March 28, 2011: In January the national government of Sudan (northern Sudan) began cracking down hard on aid operations in Darfur. This isnít the first time this has happened, but for awhile last year it appeared the government had eased up on harassing food and medical aid agencies. That began to change in late 2010 and in January the governmentís anti-relief policy became quite evident. Now several non-governmental aid organizations are reporting that malnutrition in Darfur is increasing. There are also more reports of government military operations. Connect the dots and the big picture is once again the Khartoum government is using starvation as a weapon. One international aid agency estimates that around 40 percent of all aid workers in Darfur have been expelled since late 2010. There is another angle to this as well. Moving the aid workers out removes eyes from the battlefield. For example, in February a medical aid NGO was kicked out of a sensitive area not far from the Sudan-Chad border (Jebel Marra area). The area has been the scene of very heavy fighting in the past. It may well be once again.
March 27, 2011: The new government in Egypt said it would be the second (after Sudan) to recognize South Sudan as an independent nation, when that becomes official later this year. Egypt is trying to cultivate good relations with all its southern neighbors who border the Nile River, as all these nations are trying to change the 1929 treaty that gives Egypt most of the water in Nile. This could be catastrophic for Egypt.
March 26, 2011: The national government denies that it is permitting over flights of aircraft belonging to nations participating in the Libya no-fly zone operation. The UN had reported that coalition strike aircraft were transiting Sudanese airspace, and doing so with permission. Odds are that the aircraft do have permission. The government wants to be able to tell Muamar Kaddafi that it isnít participating while placating the US, NATO, and other coalition members.
The Darfur rebel organization, Sudan Liberation Army-Abdulwahid Nur (SLA-AN) said that the Sudanese government intends to hold a referendum on Darfurís status later this year. Darfur rebels contend that the referendum cannot be conducted fairly.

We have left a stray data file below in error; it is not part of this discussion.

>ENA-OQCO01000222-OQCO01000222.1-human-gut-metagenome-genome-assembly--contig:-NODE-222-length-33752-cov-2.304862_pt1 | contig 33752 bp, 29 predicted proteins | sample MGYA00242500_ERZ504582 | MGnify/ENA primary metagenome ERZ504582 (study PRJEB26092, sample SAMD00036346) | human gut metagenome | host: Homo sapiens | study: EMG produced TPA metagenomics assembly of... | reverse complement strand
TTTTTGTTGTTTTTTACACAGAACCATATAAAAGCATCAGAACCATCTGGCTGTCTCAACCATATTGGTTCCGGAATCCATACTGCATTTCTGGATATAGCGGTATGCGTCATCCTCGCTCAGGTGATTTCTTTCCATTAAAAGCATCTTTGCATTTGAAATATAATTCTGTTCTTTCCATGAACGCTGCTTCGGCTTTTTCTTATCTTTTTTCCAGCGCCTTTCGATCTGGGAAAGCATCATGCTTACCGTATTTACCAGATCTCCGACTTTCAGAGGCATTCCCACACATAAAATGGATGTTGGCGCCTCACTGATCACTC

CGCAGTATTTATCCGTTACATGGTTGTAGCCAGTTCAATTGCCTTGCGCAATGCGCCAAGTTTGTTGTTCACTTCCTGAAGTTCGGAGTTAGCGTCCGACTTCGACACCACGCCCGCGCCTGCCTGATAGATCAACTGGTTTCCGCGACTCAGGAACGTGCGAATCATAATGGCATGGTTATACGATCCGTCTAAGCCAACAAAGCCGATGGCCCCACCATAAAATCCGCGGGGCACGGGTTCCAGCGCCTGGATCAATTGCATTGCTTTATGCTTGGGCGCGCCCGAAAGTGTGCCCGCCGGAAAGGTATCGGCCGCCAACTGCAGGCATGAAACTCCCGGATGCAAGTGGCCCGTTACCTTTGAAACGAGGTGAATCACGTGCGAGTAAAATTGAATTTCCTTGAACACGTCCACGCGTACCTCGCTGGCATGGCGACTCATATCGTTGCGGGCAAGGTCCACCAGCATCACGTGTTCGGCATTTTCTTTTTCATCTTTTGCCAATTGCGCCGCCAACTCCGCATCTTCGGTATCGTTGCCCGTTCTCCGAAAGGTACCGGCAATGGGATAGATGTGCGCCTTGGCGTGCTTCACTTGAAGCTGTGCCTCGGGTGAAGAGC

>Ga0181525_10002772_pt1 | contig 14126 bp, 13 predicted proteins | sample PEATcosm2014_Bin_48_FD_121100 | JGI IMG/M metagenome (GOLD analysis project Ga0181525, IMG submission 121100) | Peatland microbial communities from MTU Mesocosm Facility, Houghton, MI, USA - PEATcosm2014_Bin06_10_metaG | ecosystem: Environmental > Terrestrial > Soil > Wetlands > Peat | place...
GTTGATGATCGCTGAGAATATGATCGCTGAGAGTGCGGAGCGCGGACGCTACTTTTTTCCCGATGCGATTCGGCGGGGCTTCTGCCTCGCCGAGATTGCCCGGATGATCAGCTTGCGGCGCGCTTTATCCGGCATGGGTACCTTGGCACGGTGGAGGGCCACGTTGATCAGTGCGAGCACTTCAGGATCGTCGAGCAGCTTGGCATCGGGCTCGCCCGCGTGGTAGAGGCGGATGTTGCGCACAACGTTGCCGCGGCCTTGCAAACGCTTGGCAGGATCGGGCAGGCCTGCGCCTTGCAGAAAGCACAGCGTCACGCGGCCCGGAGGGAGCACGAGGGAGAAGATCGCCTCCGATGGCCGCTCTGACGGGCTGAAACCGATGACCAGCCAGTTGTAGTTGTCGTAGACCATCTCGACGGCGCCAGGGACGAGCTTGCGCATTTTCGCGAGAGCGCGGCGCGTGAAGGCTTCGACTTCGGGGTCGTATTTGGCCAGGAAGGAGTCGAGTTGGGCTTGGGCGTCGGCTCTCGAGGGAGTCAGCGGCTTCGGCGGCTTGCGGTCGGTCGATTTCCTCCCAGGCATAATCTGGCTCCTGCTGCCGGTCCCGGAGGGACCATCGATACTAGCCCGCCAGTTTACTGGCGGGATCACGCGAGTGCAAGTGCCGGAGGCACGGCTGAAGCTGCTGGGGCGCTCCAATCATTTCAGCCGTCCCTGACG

March 23, 2011: Image intelligence from civilian satellites indicates that there is a buildup of pro-government combat forces in the disputed Abyei region. There are buildups in three areas: Diffra, Bongo, and Goli. The indicator is the growth in the size of tent cities in those areas. As for Southern Sudanese forces, new Sudan People's Liberation Army (SPLA, the army of Southern Sudan) units have moved into towns south of Abyei. These reports of reinforcements are unconfirmed. There are SPLA units in the area. There have been several reports of skirmishes involving pro-north militias and the SPLA over the past two months (since the January independence referendum).
Oil revenue negotiations between Sudan (northern) and Southern Sudan continue. Southern Sudan may agree to give Sudan (Khartoum) up to 30 percent of its oil revenue, This will cover use of the pipeline through northern Sudan to Port Sudan. At the moment Sudan (north and south) pumps around 500,000 barrels a day. Southern Sudan, after it becomes independent in July, will own about 70 percent of the oil fields.
March 22, 2011: New clashes have occurred in the disputed Abyei region. A pro-north militia, the Popular Defense Forces, launched an assault on the town of Dungop (east of Abyei), leaving five people dead.
March 18, 2011: The SPLA fought for two days in widely separated battles with the militia force commanded by renegade officer George Athor. This left 34 SPLA fighters and 36 militiamen dead. Several firefights occurred in Upper Nile state and Unity state. Another firefight between Athorís militia and the SPLA occurred in Jonglei state.
March 12, 2011: Over the last six weeks UN sources and international aid groups have noticed an increase in armed clashes in Southern Sudan and along the north-south Sudan border. Several incidents involved pro-north militias that are in the south or in a border region. The militias do not want to be incorporated into the SPLA (Southern Sudanís army) nor do they want to disband. Thatís why the term warlord is starting to crop up in some reports. Here is how that works. The local militia leader believes that during the long north-south civil war he had it pretty good. Since the 2005 peace agreement, one side of the other has had an interest in keeping his militia in place as a contingency force. However, the January pro-independence vote has changed the situation. In the south, the government of Southern Sudan wants to assert its sovereignty. The militia commanders donít like the implications of that. If they join the southern army (SPLA) they lose control. Many southerners believe (with cause) that the north is paying these commanders to make trouble for the south. The thing is, too much troublemaking could ignite another north-south war. The militia commanders might like that, but the governments (north and south) would lose oil revenue?lotís of it. Blood means no oil.
March 7, 2011: A pro-northern militia burned the town of Tajalei in Southern Sudan in the Abyei region, as the townís 2,000 residents fled.
March 2, 2011: Over the last four days, at least 70 people were killed in a series of firefights and raids in the Abyei region. One town was reportedly attacked by militiamen in pickup trucks armed with machine guns. Allegedly the militiamen came from the Misseriya tribe. However, a Misseriya spokesman claimed that an SPLA unit started the fighting by attacking a Misseriya camp.